Also needs to be said, incredibly detailed update and excellently written as usual. Great work mate!
I aged 10 years reading this, nonetheless the best 10 years of my life :)
Fantastic effort to bring it home, especially against a team showing as much quality as this Netherlands side.

No matter how you do it whether it be penalties or not a win is a win and they won't care!
A dream ending for Belshaw's reign as the woman who led a nation to world domination and a superbly written piece to fit the scenario perfectly. Bravo Belshaw, Bravo Scott!
ScottT's avatar Group ScottT
3 monthsEdited

8th July 2019

The previous night was a wild one for Amie as she celebrated with her players and England supporters in the bars located around the city centre of Lyon. Her head was pounding and she couldn't remember much of what went on the previous night, although she seemed to recall a dodgy karaoke performance of ABBA's hit song 'Fernando' being performed alongside the duo of Lucy Bronze and Millie Bright. It was probably best she didn't recall the events of the night previous in all honesty, she thought to herself.

Importantly though, Amie departed her role as the Lionesses head-coach with a World Cup winners medal to show for her efforts. England walked-away from France with their maiden title on the world stage and Amie couldn't have been prouder of not only herself, but also her players. It was an emotional goodbye, but one that will be remembered fondly given the circumstances.

Today was the beginning of the next chapter in Amie's managerial career though and in spite of her current state, she readied herself to the best of her ability in preparation of her impending flight to the north of France. She gathered all of her possessions safe in the knowledge that her departure from her previous role was merely due to the opportunity being presented to her in which she could simply not afford to turn-down.

Discussions had been largely halted as Amie wanted to attend to ongoing matters at the World Cup and focus entirely on the task at hand, but following England's 3-0 victory over Norway that would later prompt the England head-coach to announce her departure with the conclusion of the tournament, it became apparent negotiations were re-opened. A deal was agreed in principle that would enable her to take the role on from 10th July - three days on from the World Cup final.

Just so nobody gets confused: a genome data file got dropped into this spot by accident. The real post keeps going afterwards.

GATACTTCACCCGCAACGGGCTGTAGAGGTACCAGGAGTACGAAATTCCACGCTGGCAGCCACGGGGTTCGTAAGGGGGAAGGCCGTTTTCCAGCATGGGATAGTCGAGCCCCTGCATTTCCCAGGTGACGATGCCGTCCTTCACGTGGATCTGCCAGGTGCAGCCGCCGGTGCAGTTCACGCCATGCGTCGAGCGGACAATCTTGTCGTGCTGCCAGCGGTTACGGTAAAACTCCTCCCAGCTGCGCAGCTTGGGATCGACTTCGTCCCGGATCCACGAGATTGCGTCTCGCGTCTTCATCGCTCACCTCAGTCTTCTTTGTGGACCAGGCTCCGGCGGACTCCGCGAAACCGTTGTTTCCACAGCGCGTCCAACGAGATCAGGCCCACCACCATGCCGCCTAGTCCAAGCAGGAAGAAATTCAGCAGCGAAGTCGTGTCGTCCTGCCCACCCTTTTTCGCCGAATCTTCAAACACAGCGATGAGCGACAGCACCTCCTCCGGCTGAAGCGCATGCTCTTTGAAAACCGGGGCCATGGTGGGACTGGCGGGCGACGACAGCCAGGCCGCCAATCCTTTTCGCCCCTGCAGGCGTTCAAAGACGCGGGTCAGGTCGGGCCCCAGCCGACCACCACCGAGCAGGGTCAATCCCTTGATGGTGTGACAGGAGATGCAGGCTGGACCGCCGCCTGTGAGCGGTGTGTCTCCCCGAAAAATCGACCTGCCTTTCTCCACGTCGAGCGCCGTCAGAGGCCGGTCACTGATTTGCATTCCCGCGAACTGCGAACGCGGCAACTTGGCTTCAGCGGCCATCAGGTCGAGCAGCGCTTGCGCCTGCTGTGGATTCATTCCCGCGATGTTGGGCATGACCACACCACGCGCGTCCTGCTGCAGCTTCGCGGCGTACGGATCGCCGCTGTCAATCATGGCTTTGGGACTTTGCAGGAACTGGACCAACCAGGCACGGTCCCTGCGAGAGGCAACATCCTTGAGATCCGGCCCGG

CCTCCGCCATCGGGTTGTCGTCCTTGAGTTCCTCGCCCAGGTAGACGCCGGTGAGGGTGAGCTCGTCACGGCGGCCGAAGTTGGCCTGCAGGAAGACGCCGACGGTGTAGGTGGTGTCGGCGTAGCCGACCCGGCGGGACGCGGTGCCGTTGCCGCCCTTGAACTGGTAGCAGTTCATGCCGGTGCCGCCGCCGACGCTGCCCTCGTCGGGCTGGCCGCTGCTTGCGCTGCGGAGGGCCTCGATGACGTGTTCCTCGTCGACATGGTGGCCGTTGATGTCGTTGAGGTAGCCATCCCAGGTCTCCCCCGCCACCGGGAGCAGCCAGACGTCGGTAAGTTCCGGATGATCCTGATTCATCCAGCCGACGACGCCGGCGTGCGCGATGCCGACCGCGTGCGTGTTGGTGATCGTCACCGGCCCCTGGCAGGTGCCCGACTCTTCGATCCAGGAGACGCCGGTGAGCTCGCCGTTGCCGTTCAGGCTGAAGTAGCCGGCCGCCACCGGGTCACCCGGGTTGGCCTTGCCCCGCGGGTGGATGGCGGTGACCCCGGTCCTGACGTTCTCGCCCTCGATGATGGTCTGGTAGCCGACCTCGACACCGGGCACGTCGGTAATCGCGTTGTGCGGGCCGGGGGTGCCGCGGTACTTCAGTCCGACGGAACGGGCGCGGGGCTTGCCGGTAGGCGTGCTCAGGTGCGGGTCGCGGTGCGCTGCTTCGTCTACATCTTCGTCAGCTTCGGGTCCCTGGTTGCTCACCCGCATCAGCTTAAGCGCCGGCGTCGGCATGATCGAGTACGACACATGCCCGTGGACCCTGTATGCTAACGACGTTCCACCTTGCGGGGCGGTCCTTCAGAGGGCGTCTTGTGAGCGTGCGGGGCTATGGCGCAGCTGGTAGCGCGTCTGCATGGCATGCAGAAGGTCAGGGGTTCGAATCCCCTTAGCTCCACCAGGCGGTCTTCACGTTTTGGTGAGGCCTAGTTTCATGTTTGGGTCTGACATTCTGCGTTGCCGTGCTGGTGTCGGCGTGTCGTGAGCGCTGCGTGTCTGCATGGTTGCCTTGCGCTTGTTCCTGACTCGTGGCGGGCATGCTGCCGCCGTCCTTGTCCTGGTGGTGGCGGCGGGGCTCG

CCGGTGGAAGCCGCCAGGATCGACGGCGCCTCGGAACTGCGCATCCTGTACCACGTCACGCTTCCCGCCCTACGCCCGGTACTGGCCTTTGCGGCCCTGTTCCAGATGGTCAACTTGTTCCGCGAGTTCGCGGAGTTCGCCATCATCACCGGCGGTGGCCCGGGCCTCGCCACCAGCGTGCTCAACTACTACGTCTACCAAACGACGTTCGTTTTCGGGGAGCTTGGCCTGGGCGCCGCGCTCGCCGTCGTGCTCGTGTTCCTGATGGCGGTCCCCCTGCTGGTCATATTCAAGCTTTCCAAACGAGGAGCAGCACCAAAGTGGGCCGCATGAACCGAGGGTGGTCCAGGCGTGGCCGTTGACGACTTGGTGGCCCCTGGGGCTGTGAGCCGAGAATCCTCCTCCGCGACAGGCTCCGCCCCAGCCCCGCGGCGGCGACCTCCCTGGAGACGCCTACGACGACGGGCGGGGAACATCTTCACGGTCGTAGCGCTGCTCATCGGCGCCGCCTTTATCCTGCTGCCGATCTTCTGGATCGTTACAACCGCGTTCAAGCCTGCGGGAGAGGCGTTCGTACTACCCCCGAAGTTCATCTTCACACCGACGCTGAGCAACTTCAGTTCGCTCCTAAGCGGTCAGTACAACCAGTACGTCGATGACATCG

Her desire had always been to follow in the footsteps of her close-friend, Corinne Diacre. Amie was disappointed to not have been given the chance to face Corinne during the World Cup as she found herself in charge of the French national team, but kept in close-contact with Corinne ahead of her transition into the men's game. She needed all the advice she could get. As much as the women's game has dramatically improved and in some fashion isn't largely too dissimilar to the men's game in some respect, there was still a large gulf to contend with.

Corinne was a pioneer for women in the men's game. She became the first woman to manage a men's game in the the top two tiers of a European league when she coached Clermont Foot in a losing effort to Stade Brestois in Ligue 2, maintaining her role for three years until she opted to return to the women's game to take the vacant managerial position with Les Bleues. During that time, the club consolidated a mid-table finish year-upon-year to which met the approval of supporters. Her advice was welcomed.

Amie hurriedly arrived at the airport and took the relevant steps in order to lead her to her flight, ensuring her luggage was safely attended to first. After around a fifteen minute wait, she clambered on-board and took her seat, smiling to herself as she realised for the first-time the beginning of the next chapter was about to begin.

The journey take just over an hour to make, so Amie took the opportunity to continue reading the critically acclaimed book written by Jack Lister named 'Paper Planes' to which she perused through when time allowed. It was a truly fascinating book that details the life of the author and his love for Leeds United in a compelling fashion and had Amie hooked. She wasn't usually a book-person, so it came as a surprise to Amie just how much she had fallen in love with the writing.